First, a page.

Profile: Freshman Victoria Hendrix has her sights set on Olympic gold

For many kids, representing their nation at the Olympics is the greatest dream imaginable. For those more academically-minded, getting a doctorate in neuroscience is the height of academic achievement. Victoria Hendrix not only has both goals, but a good chance of accomplishing both.

Victoria, 18, is a freshman on Liberty’s shooting team. She came to Liberty as the reigning Junior Ladies Bunker Trap National Champion and Junior Olympic Champion. She also arrived on campus as a National Merit Scholar with a 4.0 GPA. Coach Dave Hartman first met Victoria at a shooting event in Tucson, Arizona, and immediately knew that she could be an important member of the team.

“She has everything that I want in a team member,” Hartman said. “She is a very hard worker, very bright, studious and she is easily coachable. She
listens well.”

Victoria has helped lead Liberty to early success this fall season. Liberty took second overall in the Scholastic Clay Target Program College National Championship Oct. 18-20, with Victoria finishing first in bunker trap at the event. But Liberty isn’t the only team Victoria hopes to represent through shooting.

Victoria began shooting when she was nine and competed in her first tournament when she was 11. But she didn’t begin to seriously dream of the Olympics until her freshman year of high school.

“Freshman year I got the opportunity to attend the Junior Olympic Training Camp in Colorado,” Victoria said. “I fought God on that, because I didn’t know if I wanted to do it, but it was really cool. Being on campus at the training center, being around the athletes and practicing with everybody was a really unique experience.”

Victoria dedicated her life to shooting at that point, averaging more than 30 hours a week in the range and sometimes shooting for as many as 50 hours some weeks. Her hard work paid off. Victoria proceeded to win both skeet and bunker two consecutive years in the Junior Olympic State Championships, and then won skeet at the national championship when she was 17.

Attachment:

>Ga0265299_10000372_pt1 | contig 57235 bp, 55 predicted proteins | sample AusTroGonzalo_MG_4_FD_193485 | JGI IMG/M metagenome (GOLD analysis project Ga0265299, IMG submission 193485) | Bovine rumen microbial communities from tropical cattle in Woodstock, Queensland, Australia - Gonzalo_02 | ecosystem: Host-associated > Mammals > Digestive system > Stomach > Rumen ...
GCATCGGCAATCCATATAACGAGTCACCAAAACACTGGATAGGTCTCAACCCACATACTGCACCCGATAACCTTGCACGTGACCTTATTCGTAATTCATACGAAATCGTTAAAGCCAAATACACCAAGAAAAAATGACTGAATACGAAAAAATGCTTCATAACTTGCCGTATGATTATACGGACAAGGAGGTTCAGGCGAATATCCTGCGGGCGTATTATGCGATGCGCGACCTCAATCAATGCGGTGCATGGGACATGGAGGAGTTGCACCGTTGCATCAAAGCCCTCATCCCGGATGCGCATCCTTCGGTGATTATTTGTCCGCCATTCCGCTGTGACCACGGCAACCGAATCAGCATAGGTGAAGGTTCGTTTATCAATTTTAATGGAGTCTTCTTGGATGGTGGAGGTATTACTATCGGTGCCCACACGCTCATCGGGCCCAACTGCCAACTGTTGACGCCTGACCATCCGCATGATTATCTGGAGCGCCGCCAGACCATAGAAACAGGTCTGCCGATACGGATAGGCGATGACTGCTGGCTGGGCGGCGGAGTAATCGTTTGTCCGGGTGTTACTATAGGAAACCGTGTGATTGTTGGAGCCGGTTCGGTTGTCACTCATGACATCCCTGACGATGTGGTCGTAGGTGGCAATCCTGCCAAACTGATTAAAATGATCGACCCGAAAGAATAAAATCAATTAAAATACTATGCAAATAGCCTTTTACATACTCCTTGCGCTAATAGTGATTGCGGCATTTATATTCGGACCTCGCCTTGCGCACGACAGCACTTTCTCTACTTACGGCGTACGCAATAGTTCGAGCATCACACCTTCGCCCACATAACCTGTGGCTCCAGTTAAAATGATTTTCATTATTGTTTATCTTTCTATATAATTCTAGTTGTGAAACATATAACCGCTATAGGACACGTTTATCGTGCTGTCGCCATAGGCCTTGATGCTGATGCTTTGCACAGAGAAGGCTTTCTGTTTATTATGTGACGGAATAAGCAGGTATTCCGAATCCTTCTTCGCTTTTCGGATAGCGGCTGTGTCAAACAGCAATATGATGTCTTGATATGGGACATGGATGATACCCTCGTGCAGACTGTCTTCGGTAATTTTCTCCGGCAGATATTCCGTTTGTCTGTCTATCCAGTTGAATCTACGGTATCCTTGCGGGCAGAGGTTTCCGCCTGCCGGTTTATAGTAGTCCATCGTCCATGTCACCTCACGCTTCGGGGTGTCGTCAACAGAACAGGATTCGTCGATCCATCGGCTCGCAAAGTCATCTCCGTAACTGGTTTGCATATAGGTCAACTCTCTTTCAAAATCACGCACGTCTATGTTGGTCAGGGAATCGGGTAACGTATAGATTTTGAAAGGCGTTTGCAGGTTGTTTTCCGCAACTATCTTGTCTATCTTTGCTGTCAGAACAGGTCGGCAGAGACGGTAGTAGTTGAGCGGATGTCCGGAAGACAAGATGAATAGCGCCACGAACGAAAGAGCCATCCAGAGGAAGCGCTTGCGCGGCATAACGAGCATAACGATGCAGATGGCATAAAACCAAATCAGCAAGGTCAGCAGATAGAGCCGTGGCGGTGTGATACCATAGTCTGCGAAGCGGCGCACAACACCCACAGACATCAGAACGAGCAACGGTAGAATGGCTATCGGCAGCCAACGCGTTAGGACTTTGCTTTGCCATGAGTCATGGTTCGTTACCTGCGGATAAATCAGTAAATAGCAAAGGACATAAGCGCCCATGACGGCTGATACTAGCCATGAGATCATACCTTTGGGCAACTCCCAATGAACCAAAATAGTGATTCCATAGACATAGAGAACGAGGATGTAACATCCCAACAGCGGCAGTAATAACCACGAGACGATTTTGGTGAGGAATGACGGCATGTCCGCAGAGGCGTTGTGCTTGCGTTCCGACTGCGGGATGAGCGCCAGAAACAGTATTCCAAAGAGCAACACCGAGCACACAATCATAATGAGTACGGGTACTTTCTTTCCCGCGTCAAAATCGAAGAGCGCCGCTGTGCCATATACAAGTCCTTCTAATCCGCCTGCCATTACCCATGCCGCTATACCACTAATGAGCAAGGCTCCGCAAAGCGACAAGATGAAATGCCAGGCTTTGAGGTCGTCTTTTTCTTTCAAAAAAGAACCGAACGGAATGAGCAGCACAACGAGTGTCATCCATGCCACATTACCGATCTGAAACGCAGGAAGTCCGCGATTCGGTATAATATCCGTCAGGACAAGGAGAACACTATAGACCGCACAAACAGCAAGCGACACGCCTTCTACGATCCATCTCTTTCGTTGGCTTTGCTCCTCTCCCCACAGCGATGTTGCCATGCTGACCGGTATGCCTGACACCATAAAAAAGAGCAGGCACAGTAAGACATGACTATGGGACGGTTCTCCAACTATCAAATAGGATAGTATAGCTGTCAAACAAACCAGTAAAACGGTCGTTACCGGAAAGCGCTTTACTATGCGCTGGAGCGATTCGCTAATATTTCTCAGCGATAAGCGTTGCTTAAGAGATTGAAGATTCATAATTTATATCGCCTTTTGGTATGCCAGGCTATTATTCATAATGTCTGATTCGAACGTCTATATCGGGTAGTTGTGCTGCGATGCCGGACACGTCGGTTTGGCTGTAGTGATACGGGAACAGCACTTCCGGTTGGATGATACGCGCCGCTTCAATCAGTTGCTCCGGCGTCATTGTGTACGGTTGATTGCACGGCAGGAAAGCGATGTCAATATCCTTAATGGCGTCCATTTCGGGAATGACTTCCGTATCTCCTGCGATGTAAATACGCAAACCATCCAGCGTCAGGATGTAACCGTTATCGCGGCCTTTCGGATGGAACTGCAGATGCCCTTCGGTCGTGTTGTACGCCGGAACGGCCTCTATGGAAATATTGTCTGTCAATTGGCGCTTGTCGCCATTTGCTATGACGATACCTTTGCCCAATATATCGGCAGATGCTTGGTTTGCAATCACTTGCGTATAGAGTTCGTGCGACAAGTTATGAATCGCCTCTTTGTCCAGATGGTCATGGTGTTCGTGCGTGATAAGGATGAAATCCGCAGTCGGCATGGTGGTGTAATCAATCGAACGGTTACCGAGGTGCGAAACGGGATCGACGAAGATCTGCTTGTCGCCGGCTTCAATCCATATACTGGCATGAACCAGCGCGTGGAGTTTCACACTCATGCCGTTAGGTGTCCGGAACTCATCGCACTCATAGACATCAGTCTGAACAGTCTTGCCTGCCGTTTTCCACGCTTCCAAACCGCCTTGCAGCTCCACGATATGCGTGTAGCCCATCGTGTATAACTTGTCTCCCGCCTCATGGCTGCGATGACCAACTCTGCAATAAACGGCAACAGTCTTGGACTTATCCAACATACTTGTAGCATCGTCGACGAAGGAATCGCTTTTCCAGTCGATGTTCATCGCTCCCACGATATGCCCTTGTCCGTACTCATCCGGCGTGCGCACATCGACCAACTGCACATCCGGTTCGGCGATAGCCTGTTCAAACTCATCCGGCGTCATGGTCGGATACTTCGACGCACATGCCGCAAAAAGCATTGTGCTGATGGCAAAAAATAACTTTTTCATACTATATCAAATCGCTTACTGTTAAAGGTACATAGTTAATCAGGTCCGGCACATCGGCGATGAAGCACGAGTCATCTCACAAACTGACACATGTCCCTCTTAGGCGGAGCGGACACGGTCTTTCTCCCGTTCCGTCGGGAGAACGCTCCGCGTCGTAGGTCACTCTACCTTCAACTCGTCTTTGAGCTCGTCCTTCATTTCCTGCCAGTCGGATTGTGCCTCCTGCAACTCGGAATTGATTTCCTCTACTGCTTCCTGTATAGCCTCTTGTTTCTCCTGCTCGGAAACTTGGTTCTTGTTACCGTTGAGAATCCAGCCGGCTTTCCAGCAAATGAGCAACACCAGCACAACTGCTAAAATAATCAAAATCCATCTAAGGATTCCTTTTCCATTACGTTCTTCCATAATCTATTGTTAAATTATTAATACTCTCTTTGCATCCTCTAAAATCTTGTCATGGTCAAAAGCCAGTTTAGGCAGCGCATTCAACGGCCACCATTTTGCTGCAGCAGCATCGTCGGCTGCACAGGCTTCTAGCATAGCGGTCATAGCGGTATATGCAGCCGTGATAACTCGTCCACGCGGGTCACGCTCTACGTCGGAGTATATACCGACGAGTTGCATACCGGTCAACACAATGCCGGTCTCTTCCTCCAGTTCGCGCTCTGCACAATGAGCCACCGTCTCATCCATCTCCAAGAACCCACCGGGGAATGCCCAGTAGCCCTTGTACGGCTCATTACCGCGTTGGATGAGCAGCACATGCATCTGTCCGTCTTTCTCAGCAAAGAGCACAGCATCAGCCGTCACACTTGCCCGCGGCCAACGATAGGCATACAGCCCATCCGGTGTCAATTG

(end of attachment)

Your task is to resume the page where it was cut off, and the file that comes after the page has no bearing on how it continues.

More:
When she came to Liberty, Victoria had two goals: earn a degree in either neuroscience or neurology, and qualify for the 2020 Olympic team. She took a large step toward the second goal in September, when she traveled to Texas for the USA Shooting Olympic Trials. While she failed to qualify at that event, Victoria has gained experienced and refocused on earning her spot on the 2024 Olympic Team. 

“The second you lose passion for it and it becomes about the cool experience rather than trying to win, you definitely do slack off a bit,” Victoria said. “That’s what happened at this competition. I went into it thinking about the cool experience, rather than really committing to going 100% and trying to win.”

LeAnne Torzala | Liberty Facebook
CHAMPION — Hendrix is a Junior Olympic Champion and SCTA National Champion.

Victoria’s mom, Kellene Hendrix, was with her at the trials, like she has been at every important shooting event for her daughter.

“I’ve always been her biggest fan,” Kellene said. “God has given me a job where I can travel with her and work from wherever I’m at. It has given me a comfort level that if I can’t be with her always, I can be with her to support her in the high-stress times.”

Coming up soon for Victoria is the Junior World Championships in February, back in her home state of Arizona. Long-term, she has her eyes set on the 2024 Olympics in Paris. Her work ethic and talent have enabled her to realistically achieve any goal she sets for herself.

“She has the talent to go as far as her desire to will take her,” Hartman said, “She has the ability to go all the way.”

According to Hartman, Victoria has the talent and the internal motivation to work hard for what she wants.

“She doesn’t pursue perfection – she pursues excellence,” Kellene said. “She has always been that way. We have a very driven family and that is just part of who she is. God asks us to be the best servants we can be, and that is what she does.”

Victoria knows that shooting may not always be part of her future, and she is open to whatever God leads her to. But for now she is happy where she’s at, and feels blessed to be able to honor God with her abilities.

“You have to have the passion,” Victoria said. “You cannot treat it like a job. When I wake up, I just try to be excited for what God has in store for me that day, and I try to honor him and bless the people that he puts in my path.”

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